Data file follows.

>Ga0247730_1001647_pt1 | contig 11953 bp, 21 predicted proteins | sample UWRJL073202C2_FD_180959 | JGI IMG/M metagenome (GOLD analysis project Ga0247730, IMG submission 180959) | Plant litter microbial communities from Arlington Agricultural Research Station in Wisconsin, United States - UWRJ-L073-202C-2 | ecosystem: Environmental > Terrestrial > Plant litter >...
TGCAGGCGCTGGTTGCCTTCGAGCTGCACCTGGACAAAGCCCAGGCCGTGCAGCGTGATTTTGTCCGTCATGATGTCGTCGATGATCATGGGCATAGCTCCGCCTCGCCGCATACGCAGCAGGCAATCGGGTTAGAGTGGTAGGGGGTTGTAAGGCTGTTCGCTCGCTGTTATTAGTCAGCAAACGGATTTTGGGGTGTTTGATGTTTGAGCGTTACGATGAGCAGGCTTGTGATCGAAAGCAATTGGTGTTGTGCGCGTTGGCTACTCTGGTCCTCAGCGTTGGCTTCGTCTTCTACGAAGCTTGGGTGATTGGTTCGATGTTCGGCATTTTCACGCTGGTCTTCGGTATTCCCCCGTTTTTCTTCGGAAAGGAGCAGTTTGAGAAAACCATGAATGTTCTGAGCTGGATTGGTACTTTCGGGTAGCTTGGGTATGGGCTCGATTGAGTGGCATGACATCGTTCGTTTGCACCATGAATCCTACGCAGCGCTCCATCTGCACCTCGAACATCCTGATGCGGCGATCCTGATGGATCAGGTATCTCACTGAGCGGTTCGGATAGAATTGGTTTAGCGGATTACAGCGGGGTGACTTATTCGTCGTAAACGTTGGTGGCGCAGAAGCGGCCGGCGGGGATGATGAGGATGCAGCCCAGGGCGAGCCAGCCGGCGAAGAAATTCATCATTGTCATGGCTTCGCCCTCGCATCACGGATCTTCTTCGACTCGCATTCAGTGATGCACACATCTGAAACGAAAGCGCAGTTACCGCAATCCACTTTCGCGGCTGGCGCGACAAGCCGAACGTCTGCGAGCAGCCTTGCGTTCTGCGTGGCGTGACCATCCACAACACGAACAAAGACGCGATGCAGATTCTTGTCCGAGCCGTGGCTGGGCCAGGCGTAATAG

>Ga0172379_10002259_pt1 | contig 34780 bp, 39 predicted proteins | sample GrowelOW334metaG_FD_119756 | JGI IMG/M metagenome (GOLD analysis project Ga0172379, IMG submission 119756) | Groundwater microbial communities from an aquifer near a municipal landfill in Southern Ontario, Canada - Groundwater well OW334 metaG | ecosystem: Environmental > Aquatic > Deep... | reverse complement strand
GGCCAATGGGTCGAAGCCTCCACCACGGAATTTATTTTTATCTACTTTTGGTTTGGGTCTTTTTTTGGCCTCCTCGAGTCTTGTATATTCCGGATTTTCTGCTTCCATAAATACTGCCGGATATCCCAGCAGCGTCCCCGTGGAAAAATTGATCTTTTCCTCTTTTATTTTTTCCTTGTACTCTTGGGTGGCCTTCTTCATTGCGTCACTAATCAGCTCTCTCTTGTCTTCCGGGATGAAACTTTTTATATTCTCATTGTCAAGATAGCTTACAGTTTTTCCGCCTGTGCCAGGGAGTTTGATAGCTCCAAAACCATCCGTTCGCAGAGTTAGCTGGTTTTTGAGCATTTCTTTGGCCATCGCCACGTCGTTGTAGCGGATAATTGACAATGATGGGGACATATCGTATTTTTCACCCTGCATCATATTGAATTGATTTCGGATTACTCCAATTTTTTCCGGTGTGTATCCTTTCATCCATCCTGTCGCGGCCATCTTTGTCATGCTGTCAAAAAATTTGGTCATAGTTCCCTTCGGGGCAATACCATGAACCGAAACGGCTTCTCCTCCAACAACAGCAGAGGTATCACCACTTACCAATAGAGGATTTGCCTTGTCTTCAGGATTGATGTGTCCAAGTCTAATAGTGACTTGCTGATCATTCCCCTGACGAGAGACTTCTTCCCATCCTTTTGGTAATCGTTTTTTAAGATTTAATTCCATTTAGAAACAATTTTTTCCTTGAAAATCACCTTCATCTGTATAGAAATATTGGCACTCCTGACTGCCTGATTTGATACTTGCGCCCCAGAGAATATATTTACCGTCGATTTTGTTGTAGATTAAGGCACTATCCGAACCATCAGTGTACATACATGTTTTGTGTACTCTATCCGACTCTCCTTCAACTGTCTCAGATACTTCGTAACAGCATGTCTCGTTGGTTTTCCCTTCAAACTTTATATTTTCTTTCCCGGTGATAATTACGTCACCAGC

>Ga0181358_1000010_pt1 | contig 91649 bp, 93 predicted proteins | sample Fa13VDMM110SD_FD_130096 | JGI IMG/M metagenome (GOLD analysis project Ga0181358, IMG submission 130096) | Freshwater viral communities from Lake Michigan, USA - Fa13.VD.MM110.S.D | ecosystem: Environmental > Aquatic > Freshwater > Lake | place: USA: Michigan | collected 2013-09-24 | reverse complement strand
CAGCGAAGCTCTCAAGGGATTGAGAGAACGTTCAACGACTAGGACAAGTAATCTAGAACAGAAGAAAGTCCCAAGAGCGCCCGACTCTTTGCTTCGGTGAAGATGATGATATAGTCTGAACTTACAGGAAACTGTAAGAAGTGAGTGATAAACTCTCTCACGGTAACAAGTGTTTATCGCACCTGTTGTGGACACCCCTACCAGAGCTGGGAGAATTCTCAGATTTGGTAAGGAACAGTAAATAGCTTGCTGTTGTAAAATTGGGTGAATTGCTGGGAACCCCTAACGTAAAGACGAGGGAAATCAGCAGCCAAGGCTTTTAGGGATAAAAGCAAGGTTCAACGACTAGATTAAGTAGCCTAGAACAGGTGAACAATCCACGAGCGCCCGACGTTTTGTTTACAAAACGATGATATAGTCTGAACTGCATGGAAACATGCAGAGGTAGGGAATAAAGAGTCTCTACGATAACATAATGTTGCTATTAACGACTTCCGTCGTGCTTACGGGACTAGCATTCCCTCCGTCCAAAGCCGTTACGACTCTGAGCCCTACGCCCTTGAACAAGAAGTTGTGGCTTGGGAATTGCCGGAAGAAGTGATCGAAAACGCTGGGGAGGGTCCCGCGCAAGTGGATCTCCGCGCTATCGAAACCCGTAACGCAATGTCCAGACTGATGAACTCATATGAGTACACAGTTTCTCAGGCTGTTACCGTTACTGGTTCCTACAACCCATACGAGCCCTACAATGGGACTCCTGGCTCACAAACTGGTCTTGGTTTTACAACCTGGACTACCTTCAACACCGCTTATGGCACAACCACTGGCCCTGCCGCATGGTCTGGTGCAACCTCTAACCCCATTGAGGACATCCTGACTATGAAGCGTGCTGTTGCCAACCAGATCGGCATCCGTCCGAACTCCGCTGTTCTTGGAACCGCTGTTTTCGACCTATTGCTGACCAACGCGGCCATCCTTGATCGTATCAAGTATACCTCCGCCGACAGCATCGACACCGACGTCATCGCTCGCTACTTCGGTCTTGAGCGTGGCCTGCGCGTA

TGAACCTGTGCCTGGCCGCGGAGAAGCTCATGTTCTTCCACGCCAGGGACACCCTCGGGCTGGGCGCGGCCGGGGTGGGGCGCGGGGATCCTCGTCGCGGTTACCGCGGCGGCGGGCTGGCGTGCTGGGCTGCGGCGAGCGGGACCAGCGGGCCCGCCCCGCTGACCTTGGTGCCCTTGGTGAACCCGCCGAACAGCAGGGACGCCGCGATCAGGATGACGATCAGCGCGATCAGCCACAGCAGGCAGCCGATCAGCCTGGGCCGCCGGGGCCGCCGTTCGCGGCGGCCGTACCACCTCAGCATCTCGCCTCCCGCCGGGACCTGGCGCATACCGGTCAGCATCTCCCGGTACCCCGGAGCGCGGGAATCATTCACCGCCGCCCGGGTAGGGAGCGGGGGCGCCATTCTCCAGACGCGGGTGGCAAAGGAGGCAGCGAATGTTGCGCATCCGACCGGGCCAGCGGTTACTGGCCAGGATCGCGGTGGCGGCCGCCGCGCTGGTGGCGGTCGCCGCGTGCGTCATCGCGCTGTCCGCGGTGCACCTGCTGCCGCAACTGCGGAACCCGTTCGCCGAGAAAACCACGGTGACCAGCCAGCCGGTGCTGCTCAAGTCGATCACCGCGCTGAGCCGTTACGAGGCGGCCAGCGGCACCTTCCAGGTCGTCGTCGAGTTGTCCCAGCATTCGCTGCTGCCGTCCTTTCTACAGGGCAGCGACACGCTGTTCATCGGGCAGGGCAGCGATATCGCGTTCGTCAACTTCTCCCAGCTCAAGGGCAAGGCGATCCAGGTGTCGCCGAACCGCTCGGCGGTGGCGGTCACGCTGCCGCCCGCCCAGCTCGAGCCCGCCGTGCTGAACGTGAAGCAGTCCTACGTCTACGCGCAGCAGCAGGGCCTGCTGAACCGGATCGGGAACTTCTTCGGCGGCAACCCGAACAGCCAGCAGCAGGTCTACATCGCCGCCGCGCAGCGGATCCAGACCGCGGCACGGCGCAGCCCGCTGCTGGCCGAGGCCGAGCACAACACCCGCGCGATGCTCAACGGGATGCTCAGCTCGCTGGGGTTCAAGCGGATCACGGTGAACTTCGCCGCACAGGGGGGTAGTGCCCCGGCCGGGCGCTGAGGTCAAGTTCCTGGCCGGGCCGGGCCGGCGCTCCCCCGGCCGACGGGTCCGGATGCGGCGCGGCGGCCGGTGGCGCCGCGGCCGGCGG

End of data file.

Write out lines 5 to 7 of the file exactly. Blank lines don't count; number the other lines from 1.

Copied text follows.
>Ga0181358_1000010_pt1 | contig 91649 bp, 93 predicted proteins | sample Fa13VDMM110SD_FD_130096 | JGI IMG/M metagenome (GOLD analysis project Ga0181358, IMG submission 130096) | Freshwater viral communities from Lake Michigan, USA - Fa13.VD.MM110.S.D | ecosystem: Environmental > Aquatic > Freshwater > Lake | place: USA: Michigan | collected 2013-09-24 | reverse complement strand
CAGCGAAGCTCTCAAGGGATTGAGAGAACGTTCAACGACTAGGACAAGTAATCTAGAACAGAAGAAAGTCCCAAGAGCGCCCGACTCTTTGCTTCGGTGAAGATGATGATATAGTCTGAACTTACAGGAAACTGTAAGAAGTGAGTGATAAACTCTCTCACGGTAACAAGTGTTTATCGCACCTGTTGTGGACACCCCTACCAGAGCTGGGAGAATTCTCAGATTTGGTAAGGAACAGTAAATAGCTTGCTGTTGTAAAATTGGGTGAATTGCTGGGAACCCCTAACGTAAAGACGAGGGAAATCAGCAGCCAAGGCTTTTAGGGATAAAAGCAAGGTTCAACGACTAGATTAAGTAGCCTAGAACAGGTGAACAATCCACGAGCGCCCGACGTTTTGTTTACAAAACGATGATATAGTCTGAACTGCATGGAAACATGCAGAGGTAGGGAATAAAGAGTCTCTACGATAACATAATGTTGCTATTAACGACTTCCGTCGTGCTTACGGGACTAGCATTCCCTCCGTCCAAAGCCGTTACGACTCTGAGCCCTACGCCCTTGAACAAGAAGTTGTGGCTTGGGAATTGCCGGAAGAAGTGATCGAAAACGCTGGGGAGGGTCCCGCGCAAGTGGATCTCCGCGCTATCGAAACCCGTAACGCAATGTCCAGACTGATGAACTCATATGAGTACACAGTTTCTCAGGCTGTTACCGTTACTGGTTCCTACAACCCATACGAGCCCTACAATGGGACTCCTGGCTCACAAACTGGTCTTGGTTTTACAACCTGGACTACCTTCAACACCGCTTATGGCACAACCACTGGCCCTGCCGCATGGTCTGGTGCAACCTCTAACCCCATTGAGGACATCCTGACTATGAAGCGTGCTGTTGCCAACCAGATCGGCATCCGTCCGAACTCCGCTGTTCTTGGAACCGCTGTTTTCGACCTATTGCTGACCAACGCGGCCATCCTTGATCGTATCAAGTATACCTCCGCCGACAGCATCGACACCGACGTCATCGCTCGCTACTTCGGTCTTGAGCGTGGCCTGCGCGTA

TGAACCTGTGCCTGGCCGCGGAGAAGCTCATGTTCTTCCACGCCAGGGACACCCTCGGGCTGGGCGCGGCCGGGGTGGGGCGCGGGGATCCTCGTCGCGGTTACCGCGGCGGCGGGCTGGCGTGCTGGGCTGCGGCGAGCGGGACCAGCGGGCCCGCCCCGCTGACCTTGGTGCCCTTGGTGAACCCGCCGAACAGCAGGGACGCCGCGATCAGGATGACGATCAGCGCGATCAGCCACAGCAGGCAGCCGATCAGCCTGGGCCGCCGGGGCCGCCGTTCGCGGCGGCCGTACCACCTCAGCATCTCGCCTCCCGCCGGGACCTGGCGCATACCGGTCAGCATCTCCCGGTACCCCGGAGCGCGGGAATCATTCACCGCCGCCCGGGTAGGGAGCGGGGGCGCCATTCTCCAGACGCGGGTGGCAAAGGAGGCAGCGAATGTTGCGCATCCGACCGGGCCAGCGGTTACTGGCCAGGATCGCGGTGGCGGCCGCCGCGCTGGTGGCGGTCGCCGCGTGCGTCATCGCGCTGTCCGCGGTGCACCTGCTGCCGCAACTGCGGAACCCGTTCGCCGAGAAAACCACGGTGACCAGCCAGCCGGTGCTGCTCAAGTCGATCACCGCGCTGAGCCGTTACGAGGCGGCCAGCGGCACCTTCCAGGTCGTCGTCGAGTTGTCCCAGCATTCGCTGCTGCCGTCCTTTCTACAGGGCAGCGACACGCTGTTCATCGGGCAGGGCAGCGATATCGCGTTCGTCAACTTCTCCCAGCTCAAGGGCAAGGCGATCCAGGTGTCGCCGAACCGCTCGGCGGTGGCGGTCACGCTGCCGCCCGCCCAGCTCGAGCCCGCCGTGCTGAACGTGAAGCAGTCCTACGTCTACGCGCAGCAGCAGGGCCTGCTGAACCGGATCGGGAACTTCTTCGGCGGCAACCCGAACAGCCAGCAGCAGGTCTACATCGCCGCCGCGCAGCGGATCCAGACCGCGGCACGGCGCAGCCCGCTGCTGGCCGAGGCCGAGCACAACACCCGCGCGATGCTCAACGGGATGCTCAGCTCGCTGGGGTTCAAGCGGATCACGGTGAACTTCGCCGCACAGGGGGGTAGTGCCCCGGCCGGGCGCTGAGGTCAAGTTCCTGGCCGGGCCGGGCCGGCGCTCCCCCGGCCGACGGGTCCGGATGCGGCGCGGCGGCCGGTGGCGCCGCGGCCGGCGG